Alaska Airlines to eliminate airport check-in kiosks in $2.5B upgrade plan

Alaska Airlines plans to make airport check-in queues a thing of the past after unveiling its $2.5B upgrade plans for a more seamless and quicker process.

Over the next three years, Alaska Airlines will undergo major improvements to enhance the airport experience within its hubs and focus cities:

  • Seattle-Tacoma International Airport (SEA)
  • Portland International Airport (PDX)
  • San Francisco International Airport (SFO)
  • Los Angeles International Airport (LAX)
  • Ted Stevens Anchorage International Airport (ANC) 

The airline’s plan is to transition to a fully self-serviced check-in process that passengers can achieve with the use of their mobile phones.

The airline said that it is working on getting its passengers through the lobby and to security in five minutes or less with the help of the airline’s app. Desktop check-in is also possible, and boarding passes can be either sent to a mobile phone or printed.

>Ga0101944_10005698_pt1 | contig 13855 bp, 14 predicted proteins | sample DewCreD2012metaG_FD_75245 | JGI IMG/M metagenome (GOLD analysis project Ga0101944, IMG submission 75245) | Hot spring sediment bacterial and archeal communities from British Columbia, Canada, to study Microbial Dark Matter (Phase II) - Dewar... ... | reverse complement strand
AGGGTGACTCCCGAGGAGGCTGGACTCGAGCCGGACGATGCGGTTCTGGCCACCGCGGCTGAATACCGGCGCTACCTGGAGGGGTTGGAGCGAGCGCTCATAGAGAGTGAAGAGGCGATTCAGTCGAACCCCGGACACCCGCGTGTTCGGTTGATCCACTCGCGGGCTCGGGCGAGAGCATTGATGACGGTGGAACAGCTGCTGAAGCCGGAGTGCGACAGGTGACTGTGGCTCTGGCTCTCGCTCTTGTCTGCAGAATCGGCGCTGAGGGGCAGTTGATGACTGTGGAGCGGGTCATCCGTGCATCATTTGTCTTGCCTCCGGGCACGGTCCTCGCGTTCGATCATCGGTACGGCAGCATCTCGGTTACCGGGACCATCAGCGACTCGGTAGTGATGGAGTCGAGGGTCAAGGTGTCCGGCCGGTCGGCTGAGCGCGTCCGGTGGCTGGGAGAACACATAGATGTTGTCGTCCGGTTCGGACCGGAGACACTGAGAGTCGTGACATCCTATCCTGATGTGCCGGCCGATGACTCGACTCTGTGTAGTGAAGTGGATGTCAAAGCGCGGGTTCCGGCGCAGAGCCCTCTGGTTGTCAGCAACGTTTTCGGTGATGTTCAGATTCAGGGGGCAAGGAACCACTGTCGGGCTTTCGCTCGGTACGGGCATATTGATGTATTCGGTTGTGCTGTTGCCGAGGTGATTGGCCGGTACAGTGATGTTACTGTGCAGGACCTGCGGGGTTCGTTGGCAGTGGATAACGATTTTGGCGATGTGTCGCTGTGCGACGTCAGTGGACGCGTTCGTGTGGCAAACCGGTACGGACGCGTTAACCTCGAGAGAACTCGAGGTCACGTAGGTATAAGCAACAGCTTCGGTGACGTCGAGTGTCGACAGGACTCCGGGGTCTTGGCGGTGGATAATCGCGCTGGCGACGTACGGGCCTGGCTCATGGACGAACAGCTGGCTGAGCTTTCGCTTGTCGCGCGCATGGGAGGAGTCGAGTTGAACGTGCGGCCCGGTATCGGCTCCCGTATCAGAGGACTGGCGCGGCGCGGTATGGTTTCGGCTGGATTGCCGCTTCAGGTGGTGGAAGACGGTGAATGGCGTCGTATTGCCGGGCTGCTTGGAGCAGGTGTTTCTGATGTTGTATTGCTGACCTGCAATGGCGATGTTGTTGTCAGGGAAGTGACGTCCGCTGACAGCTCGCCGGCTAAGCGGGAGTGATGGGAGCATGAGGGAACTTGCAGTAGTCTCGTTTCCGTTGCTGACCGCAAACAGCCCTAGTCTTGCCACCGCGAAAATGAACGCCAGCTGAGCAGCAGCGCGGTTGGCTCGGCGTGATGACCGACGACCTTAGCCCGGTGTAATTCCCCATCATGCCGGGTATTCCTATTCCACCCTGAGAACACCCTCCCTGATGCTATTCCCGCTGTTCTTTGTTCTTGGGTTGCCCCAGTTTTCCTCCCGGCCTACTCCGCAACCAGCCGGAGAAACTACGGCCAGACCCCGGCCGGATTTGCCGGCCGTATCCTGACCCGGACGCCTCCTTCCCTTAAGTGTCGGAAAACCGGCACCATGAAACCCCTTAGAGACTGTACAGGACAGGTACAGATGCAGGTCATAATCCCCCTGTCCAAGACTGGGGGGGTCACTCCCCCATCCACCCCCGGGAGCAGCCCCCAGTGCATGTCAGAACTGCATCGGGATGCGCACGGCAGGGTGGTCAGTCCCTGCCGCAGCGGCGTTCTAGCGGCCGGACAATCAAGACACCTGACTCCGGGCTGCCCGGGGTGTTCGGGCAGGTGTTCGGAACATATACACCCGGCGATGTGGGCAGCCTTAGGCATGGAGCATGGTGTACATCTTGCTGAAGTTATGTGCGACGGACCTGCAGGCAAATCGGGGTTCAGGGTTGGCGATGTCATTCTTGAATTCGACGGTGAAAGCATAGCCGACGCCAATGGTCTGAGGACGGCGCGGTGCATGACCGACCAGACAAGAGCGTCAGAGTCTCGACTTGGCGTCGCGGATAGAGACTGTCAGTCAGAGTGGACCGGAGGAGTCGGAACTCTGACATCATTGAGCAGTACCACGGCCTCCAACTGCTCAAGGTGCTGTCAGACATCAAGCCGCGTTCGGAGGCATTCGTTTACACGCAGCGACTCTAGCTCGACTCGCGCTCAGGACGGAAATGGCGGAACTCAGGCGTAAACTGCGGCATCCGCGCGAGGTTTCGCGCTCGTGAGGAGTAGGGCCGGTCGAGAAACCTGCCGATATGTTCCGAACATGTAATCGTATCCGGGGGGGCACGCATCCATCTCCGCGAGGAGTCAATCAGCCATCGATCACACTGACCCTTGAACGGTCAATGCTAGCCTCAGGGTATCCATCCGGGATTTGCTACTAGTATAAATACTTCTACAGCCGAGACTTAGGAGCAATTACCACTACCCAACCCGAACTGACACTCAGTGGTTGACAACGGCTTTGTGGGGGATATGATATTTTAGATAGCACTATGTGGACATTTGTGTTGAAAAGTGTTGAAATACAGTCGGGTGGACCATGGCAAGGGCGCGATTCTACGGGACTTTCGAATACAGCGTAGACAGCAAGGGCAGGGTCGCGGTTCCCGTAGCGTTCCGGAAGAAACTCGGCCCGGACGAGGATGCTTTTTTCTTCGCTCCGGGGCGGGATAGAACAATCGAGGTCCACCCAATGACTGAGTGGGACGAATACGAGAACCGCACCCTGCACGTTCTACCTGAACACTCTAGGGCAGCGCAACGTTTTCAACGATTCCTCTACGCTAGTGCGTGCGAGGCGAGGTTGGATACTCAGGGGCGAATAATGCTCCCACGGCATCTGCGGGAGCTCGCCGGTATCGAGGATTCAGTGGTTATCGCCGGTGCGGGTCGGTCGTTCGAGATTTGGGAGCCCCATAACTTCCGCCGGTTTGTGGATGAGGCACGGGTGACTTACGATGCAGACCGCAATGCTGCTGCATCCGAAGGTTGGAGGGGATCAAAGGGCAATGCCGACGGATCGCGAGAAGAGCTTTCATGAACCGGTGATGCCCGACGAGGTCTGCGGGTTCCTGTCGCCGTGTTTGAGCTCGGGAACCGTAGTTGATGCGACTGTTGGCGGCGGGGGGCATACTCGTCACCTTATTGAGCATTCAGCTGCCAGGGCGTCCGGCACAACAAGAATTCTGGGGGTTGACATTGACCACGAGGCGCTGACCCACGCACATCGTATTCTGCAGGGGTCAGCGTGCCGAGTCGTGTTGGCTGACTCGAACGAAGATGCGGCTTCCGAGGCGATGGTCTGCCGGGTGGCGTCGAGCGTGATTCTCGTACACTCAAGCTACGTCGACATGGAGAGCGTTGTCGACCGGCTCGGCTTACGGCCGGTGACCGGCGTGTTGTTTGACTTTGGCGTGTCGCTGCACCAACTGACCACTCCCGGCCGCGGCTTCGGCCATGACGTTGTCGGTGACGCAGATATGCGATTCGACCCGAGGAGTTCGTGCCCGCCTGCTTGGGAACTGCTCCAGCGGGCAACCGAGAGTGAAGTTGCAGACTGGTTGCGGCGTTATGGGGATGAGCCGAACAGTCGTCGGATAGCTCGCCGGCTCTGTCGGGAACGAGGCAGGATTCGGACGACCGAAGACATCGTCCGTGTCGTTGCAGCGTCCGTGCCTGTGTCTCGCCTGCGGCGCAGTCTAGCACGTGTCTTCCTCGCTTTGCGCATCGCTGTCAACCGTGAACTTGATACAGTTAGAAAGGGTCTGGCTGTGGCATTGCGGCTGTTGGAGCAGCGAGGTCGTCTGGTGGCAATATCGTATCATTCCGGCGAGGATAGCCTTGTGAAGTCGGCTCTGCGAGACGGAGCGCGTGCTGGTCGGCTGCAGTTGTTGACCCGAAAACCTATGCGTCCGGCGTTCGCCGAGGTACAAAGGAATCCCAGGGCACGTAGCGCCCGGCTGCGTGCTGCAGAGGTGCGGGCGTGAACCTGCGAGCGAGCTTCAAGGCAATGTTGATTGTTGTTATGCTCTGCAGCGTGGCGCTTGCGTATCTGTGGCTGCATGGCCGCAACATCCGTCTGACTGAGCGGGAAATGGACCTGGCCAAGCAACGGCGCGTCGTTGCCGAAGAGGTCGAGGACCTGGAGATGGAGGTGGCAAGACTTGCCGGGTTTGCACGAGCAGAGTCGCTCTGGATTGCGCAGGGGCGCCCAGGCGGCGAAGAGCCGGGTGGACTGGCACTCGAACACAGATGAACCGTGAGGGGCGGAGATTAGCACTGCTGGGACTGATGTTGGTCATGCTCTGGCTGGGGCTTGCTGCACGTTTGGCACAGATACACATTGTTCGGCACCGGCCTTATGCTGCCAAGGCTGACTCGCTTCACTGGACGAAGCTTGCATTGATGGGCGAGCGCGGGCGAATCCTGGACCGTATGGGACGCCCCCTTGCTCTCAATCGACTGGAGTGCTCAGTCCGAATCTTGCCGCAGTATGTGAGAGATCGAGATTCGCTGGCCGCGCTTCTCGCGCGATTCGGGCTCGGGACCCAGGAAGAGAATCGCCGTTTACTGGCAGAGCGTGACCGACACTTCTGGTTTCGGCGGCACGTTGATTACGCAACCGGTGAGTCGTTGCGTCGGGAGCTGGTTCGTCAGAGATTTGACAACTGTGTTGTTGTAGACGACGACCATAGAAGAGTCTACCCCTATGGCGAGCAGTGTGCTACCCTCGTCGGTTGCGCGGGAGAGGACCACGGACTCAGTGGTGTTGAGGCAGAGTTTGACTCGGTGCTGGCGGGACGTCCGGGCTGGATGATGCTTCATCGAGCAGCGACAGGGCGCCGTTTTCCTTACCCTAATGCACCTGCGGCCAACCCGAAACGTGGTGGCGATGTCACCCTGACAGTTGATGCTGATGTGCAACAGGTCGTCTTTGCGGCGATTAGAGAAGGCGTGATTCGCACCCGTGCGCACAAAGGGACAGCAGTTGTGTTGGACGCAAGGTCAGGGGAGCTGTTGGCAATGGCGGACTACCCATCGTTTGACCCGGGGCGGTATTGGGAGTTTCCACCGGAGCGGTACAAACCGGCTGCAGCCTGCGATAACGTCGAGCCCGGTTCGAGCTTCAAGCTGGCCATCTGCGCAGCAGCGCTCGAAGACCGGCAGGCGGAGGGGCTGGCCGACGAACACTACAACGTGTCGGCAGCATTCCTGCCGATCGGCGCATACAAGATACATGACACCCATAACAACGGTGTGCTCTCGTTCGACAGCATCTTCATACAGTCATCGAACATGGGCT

In place of self check-in kiosks, Alaska Airlines will install iPad tablets where passengers can pay for and tag their bags. 

With three out of four passengers arriving at the airport with boarding passes, the airline said that most airports will transition to the new bag tag stations by the end of 2023.

By Spring of 2024, lobbies at Alaska Airlines’ hub airports will allow passengers to drop off their check-in bags with just a few scans. New machines will scan passengers’ faces, government-issued IDs and bags. From there, the machines will take the bags on a belt to be loaded to the aircraft.

“As we thought about how to provide the most caring experience for our guests, it was clear the lobby was a pain point. We realized the majority of our guests were doing most of the kiosk actions on their own phones and we could reduce the congestion in our airports,” Charu Jain, Alaska Airlines senior vice president of innovation and merchandising said in a statement

“Alaska was the first airline to introduce kiosks more than 20 years ago, and we’ll be the first airline to remove them. We’re looking forward to offering the new full guest experience next summer,” Jain added. 

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